An inspiring design project to draw generations together

© istock.

On November 11, people of all ages will gather across Courier Country to commemorate Armistice Day. So what better time for families to come together to create an intergenerational First World War poster as part of Character Scotland’s competition Inspiring Purpose Poster Awards.

Founded in 2009, the educational charity runs inspiring programmes in schools and has reached more than 300,000 pupils in the last eight years.

The idea of the poster competition is for grandparents, or senior family friends, and grandchildren aged eight to 16 to collaborate on completing a poster together so that they can discuss and reflect on values and qualities, an inspirational figure or story, choose and discuss a poem and painting or photo related to the War, and reflect on the value of human life.

© Tayside Medical History Museum
Dundee Royal Infirmary ward for wounded soldiers 1915-16.

In many cases, an older family member will have heard first-hand about experiences during the First World War. In addition, most people will have family members who were involved and the inspirational figure might well be someone commemorated on a local war memorial.

Entrants can download a three-page online template or send a stamped SAE to receive a template through the post. There is an activity area on the left page of the poster and each section lists some qualities linked with a particular value associated with the lessons we can learn from the First World War.

After the closing date of August 31 2018, entries will be judged before the winners are announced at an awards ceremony. An exhibition of the winning entries will be held around the time of Remembrance Day.

Character Scotland suggest that entrants think about the qualities listed and rank them together in order of importance. Then the senior person should write a short statement to explain the quality that best describes them (it may not be the same as the order) and the junior person should do the same.

Then it’s time to get creative – many famous poems were written during the Great War by combatants on all sides so entrants can choose a poem and write a few words about their choice.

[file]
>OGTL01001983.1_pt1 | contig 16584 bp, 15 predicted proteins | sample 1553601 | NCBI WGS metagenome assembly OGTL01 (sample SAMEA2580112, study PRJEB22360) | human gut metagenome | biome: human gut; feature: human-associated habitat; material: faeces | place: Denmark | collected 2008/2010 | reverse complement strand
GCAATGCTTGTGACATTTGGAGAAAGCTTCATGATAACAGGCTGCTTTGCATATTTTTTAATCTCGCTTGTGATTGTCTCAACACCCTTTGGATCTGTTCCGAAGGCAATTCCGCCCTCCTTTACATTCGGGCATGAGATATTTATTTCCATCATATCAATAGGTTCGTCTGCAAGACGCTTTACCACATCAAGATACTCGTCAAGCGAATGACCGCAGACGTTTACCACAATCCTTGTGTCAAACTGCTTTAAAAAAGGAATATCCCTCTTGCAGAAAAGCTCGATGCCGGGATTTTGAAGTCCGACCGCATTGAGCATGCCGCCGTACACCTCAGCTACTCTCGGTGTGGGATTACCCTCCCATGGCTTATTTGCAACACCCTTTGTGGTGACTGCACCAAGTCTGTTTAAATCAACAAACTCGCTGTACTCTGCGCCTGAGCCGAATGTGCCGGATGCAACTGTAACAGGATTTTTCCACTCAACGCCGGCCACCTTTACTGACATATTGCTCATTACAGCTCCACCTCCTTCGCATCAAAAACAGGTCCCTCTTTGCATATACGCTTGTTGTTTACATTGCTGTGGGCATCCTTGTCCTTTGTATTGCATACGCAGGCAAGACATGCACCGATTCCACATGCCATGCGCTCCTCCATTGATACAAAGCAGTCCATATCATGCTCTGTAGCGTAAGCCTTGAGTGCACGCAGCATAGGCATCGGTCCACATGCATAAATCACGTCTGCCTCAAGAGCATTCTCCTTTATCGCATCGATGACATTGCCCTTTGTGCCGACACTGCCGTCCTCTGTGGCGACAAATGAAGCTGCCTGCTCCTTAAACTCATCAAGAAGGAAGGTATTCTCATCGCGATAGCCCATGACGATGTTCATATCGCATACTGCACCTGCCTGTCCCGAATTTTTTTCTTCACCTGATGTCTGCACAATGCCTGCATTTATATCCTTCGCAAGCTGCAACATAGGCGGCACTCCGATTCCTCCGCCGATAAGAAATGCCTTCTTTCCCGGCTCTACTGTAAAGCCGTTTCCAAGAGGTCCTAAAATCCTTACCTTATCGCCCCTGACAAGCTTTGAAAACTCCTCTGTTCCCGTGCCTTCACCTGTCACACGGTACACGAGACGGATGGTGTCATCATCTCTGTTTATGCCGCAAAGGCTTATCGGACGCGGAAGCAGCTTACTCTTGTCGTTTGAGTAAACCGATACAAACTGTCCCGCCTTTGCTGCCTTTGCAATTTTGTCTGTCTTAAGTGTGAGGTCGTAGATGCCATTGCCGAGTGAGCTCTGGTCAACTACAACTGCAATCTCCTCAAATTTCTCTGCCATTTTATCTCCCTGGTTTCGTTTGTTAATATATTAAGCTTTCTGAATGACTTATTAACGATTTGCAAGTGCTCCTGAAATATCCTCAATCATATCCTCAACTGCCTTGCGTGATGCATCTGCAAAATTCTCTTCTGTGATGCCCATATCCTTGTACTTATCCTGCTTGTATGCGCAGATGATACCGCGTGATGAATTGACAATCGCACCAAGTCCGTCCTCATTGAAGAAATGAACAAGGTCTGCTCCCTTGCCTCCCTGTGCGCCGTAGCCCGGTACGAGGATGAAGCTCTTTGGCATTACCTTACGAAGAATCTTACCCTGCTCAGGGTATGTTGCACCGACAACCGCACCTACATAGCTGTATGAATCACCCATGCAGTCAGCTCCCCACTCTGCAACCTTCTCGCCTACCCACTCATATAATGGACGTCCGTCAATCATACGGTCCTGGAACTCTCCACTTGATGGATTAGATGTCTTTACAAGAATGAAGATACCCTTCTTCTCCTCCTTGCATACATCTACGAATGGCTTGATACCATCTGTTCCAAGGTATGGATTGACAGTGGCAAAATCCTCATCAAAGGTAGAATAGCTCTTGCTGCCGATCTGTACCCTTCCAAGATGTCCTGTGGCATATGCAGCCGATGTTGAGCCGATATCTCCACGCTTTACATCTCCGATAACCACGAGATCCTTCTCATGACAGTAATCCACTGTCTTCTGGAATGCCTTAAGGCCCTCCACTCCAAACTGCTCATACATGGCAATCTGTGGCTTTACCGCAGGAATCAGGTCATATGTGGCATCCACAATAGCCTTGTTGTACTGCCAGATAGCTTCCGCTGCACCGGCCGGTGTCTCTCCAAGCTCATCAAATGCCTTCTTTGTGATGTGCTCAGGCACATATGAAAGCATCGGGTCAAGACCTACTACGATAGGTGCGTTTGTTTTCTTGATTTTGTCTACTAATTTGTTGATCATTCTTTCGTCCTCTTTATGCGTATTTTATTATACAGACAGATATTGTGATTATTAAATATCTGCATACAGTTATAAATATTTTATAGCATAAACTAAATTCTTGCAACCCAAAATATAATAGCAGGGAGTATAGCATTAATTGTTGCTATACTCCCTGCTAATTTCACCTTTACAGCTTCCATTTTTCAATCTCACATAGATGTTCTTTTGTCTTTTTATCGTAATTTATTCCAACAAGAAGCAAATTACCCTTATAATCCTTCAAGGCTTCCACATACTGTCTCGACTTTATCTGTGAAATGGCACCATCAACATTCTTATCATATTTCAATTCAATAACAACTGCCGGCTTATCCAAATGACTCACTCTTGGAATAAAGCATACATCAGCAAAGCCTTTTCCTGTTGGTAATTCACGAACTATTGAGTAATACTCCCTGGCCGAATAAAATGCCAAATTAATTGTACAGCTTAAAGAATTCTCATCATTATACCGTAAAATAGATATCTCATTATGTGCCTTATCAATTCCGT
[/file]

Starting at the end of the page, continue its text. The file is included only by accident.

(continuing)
David Lorimer, the founding CEO of Character Scotland, says: “The intergenerational World War I poster can provide a valuable bridge between the young people of today through their grandparents or family friends to those who fought in this war.

“I myself heard a number of fascinating stories from my cousin Henry Kay, who was born in 1897 and went immediately to the Somme on leaving school in 1915. This marked him for life, but also made him an exceptionally resilient character,” he continues.

“My own Danish grandmother Ingrid Elliot Baxter (pictured above) also worked as a nurse in France, where she met my grandfather William Edward Baxter of the Dundee jute manufacturers. Then my other grandfather, Sir Robert Lorimer, was the architect of the Scottish National War Memorial at Edinburgh Castle.”

David believes that by completing this poster, entrants will have learned some new things about themselves, about each other and about the world, while reflecting on the value of human life. Many soldiers – who thought they had their own lives in front of them – were killed when they were still teenagers.

“Creating the poster is ultimately a chance to reflect on your vision for a more peaceful world and how you can help bring this to life,” says David.

“By developing your own vision, you can make plans and decisions, then act on them to create your own future. Entrants are encouraged to reflect carefully and write from the heart. It is also possible to include drawings or photos to get your point across.”

The centre page involves choosing an inspiring story involving a particular soldier, nurse, stretcher-bearer, other personnel or those left at home. Entrants might research a relative or individual from their local war memorial. People who have been to a battlefield site themselves could tell the story of their experience and what they learned.

“The right hand panel gives space for the photo or painting then a personal reflection on what your research has taught you about the value of human life, what you have learned about each other and your vision for a more peaceful world,” says David.

“The project is a unique opportunity for children, parents and grandparents to work together and is sure to be an inspiring collaborative activity for all concerned.”

To find out more and to enter the Inspiring Purpose Poster Awards, download your template at http://inspiringpurpose.org.uk/generations or send an A4 stamped addressed envelope, with stamps to the value of £1.30, to Character Scotland, Granary Business Centre, Coal Road, Cupar, Fife KY15 5YQ.

The closing date is August 31 2018 but we encourage you to submit your entries well before then and some will be featured in The Courier in the months ahead.

www.inspiringpurpose.org.uk

 

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